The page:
Indeed, it sounded an awful lot like some of the positive things scientifically-informed Hollywood films can achieve is tenuous — so peripheral to the central aims of the movie industry that counting on these outcomes would be a huge mistake. Hollywood isn’t interested in teaching science, but Hollywood films can inspire kids to want to be scientists, promote positive perceptions of science and scientists, or embed teaching moments. But even challenging the mad scientist (or nerdy scientist, or boring scientist) stereotype is only going to happen in the service of the story Hollywood wants to tell (and the audience Hollywood wants to reach with that story). Well-adjusted characters may do less to move a story than characters with issues — which means that there’s a good chance that if some of those characters are scientists, they will be scientists with issues. Programs like the CSI franchise may be driving student interests in college majors and career paths, an issue that led someone in the room to ask the panelists if Hollywood realized it had this kind of power. The response was that while a positive societal impact can be a welcome side effect, job one is attending to the story. Going into the project with an agenda (either as the filmmaker or the scientists consulting with the filmmaker) was described as a really risky move.

Predictably, some folks at the session pointed out that there’s something a little weird about asserting that storytelling trumps all other considerations (including scientific ones) in light of the steady stream of wretched storytelling coming from some Hollywood filmmakers (*cough*Michael Bay*cough*). Obviously, there are some selection pressures on the “blockbuster” niche in the movie ecosystem that track something closer to likelihood of selling movie tickets than propensity to entertain. (Or maybe folks like the ScienceOnline2010 crowd are simply not the people Hollywood is most interested in entertaining.) But it seems like the pressures have some filmmakers unwilling to reexamine the “tried and true” storytelling conventions in favor of something fresher and more creative. Possibly new approaches to storytelling would entertain better and accommodate better contact with the relevant scientific facts.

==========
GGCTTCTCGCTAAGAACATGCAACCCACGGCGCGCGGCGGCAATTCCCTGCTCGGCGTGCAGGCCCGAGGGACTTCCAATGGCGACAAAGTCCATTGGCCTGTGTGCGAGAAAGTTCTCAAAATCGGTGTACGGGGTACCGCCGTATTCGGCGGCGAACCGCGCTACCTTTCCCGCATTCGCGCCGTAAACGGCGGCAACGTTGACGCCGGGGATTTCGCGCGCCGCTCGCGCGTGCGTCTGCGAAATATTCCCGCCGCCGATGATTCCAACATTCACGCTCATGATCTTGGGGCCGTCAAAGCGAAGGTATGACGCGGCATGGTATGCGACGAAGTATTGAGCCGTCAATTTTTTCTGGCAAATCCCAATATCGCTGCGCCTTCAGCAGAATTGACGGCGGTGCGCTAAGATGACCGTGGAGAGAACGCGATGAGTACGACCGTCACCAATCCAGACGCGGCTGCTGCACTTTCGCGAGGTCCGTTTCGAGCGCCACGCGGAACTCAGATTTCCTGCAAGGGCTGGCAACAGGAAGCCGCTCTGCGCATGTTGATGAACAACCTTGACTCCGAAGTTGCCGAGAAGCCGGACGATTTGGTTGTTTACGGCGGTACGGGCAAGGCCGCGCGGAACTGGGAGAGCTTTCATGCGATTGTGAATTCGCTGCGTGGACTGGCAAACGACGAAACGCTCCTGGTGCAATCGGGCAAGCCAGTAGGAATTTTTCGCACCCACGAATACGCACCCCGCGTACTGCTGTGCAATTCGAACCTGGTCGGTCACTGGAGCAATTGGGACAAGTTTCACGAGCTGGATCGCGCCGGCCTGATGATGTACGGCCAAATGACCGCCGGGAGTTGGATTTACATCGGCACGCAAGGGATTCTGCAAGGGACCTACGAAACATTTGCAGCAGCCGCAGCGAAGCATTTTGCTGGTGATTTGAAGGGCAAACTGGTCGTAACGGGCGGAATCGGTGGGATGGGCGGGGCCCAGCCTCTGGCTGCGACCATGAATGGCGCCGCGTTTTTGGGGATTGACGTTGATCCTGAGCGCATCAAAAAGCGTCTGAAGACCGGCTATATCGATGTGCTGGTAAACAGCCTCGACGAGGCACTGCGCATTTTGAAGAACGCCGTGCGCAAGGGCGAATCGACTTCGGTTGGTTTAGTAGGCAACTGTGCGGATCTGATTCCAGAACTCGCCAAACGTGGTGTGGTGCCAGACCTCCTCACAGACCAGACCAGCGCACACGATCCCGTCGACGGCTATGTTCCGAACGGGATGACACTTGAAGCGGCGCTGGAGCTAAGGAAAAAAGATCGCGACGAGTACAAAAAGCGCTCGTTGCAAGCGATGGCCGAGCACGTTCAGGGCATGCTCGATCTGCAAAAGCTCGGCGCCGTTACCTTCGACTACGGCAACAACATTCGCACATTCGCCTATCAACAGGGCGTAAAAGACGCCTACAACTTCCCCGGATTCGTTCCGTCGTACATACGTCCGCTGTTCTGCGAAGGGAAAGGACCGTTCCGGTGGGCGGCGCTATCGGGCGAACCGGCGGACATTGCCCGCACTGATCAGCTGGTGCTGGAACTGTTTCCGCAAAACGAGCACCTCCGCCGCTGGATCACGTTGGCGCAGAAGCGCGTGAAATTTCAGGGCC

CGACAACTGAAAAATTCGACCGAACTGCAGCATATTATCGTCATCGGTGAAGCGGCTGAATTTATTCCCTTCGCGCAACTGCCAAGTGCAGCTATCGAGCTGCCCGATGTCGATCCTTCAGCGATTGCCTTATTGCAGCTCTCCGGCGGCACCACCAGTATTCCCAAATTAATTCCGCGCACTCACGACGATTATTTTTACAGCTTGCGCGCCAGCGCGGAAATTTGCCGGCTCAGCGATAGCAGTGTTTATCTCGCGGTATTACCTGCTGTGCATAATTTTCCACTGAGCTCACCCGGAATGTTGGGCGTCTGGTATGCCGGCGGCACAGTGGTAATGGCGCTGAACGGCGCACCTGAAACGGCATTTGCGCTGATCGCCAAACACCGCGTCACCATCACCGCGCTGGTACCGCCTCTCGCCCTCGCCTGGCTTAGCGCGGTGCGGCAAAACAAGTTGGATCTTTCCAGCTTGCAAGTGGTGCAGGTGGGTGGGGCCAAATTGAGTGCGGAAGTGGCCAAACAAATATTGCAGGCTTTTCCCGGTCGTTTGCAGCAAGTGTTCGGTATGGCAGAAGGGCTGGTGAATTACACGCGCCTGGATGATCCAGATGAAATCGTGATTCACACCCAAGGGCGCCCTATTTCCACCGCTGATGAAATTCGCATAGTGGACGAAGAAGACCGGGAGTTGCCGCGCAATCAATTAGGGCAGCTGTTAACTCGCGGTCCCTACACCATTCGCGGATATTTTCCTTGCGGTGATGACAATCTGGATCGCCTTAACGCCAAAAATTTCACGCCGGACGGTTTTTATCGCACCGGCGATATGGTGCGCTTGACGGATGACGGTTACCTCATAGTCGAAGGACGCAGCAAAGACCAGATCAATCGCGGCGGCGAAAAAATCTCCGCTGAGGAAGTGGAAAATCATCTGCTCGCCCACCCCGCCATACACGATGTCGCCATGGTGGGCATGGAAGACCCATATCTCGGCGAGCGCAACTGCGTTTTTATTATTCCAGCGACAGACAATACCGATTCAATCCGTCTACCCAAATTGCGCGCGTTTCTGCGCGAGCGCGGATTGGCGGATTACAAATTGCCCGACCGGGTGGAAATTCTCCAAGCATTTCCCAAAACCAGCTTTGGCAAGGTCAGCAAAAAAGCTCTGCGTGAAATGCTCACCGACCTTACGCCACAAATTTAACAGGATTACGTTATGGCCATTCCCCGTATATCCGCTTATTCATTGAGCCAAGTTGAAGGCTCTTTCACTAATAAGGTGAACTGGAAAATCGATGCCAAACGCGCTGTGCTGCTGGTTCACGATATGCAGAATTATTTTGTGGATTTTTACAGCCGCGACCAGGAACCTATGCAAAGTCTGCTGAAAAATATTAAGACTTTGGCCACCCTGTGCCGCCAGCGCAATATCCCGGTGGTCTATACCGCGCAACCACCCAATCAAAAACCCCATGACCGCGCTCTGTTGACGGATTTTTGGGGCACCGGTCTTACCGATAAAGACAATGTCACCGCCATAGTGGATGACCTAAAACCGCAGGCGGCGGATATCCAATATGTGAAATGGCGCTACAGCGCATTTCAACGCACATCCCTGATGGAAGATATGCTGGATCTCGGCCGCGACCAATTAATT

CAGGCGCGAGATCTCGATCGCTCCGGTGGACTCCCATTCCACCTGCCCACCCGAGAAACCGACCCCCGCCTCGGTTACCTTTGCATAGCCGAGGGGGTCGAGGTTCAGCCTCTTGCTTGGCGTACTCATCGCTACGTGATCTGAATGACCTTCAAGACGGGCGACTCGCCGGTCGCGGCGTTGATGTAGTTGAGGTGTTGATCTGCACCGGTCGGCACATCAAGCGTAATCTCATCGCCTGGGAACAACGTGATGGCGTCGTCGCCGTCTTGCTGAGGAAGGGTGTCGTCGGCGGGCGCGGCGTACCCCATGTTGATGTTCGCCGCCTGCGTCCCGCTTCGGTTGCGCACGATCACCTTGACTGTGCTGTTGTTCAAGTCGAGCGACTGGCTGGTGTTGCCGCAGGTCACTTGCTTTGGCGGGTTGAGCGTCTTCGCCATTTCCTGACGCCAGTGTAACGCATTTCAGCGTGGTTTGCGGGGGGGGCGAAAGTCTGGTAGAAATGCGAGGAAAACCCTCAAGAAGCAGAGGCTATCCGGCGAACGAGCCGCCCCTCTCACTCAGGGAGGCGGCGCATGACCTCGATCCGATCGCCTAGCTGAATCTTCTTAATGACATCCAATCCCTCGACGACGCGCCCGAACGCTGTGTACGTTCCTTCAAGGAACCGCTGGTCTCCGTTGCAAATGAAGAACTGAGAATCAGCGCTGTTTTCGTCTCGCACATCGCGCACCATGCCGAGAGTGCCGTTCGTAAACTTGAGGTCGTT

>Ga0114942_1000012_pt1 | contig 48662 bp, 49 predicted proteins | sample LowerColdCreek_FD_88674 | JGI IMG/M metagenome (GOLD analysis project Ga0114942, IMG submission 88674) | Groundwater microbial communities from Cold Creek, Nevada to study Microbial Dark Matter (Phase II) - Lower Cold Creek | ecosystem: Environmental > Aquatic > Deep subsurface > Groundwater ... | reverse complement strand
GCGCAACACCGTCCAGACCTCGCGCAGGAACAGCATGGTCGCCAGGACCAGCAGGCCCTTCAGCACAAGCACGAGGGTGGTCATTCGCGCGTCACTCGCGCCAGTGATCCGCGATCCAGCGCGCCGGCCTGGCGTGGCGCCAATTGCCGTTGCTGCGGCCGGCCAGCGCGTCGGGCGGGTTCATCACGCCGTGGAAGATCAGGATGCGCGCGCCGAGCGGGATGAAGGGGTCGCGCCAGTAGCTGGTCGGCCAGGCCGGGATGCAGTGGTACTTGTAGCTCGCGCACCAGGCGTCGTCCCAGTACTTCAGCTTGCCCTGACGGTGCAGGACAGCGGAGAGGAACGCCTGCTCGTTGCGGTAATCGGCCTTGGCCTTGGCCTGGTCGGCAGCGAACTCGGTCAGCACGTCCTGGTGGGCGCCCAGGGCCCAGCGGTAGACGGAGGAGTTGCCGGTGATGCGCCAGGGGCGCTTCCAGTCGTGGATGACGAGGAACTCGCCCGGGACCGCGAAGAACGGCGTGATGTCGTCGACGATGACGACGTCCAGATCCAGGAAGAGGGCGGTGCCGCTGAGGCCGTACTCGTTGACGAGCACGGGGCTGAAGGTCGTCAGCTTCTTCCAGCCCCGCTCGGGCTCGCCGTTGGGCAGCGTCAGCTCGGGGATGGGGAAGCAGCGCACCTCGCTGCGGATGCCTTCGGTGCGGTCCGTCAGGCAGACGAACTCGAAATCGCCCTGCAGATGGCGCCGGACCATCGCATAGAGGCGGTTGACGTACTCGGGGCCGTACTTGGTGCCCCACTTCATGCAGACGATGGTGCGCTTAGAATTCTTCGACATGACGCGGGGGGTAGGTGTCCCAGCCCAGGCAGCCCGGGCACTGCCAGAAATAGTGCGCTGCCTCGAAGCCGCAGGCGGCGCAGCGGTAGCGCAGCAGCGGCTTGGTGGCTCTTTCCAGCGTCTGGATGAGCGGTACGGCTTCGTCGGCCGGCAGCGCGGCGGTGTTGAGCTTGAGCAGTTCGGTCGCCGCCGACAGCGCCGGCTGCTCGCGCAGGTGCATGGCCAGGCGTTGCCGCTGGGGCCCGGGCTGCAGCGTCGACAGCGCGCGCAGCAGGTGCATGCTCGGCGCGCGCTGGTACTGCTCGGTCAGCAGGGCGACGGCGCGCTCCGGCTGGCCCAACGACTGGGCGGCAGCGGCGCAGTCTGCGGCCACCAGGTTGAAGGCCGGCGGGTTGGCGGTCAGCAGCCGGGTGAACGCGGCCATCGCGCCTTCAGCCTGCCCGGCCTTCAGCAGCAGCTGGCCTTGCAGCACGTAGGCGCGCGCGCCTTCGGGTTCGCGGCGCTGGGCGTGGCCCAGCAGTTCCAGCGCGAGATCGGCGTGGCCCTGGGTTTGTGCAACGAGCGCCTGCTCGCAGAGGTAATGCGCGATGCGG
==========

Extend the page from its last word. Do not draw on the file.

Possibly it will only be economic pressures within the movie ecosystem that press filmmakers to explore this possibility.

And here’s where my general ambivalence about big studio entertainment rears its head.

I enjoy an entertaining movie or television program as much as the next person, but there’s a whole lot out there that does not entertain me. Perhaps I’m just nowhere near the target audience for most of what’s produced. Just my age, and my recollection of what movie tickets used to cost, makes it hard for me to pony up the cash to see a movie in the theater unless it has very good reviews from reviewers I trust and a visual component that’s likely to suffer on a TV screen. But perhaps I’ve been spoiled by good movies — ones that challenge storytelling conventions, or that create a world parallel to our real one in a way that opens up an intriguing space of possibilities.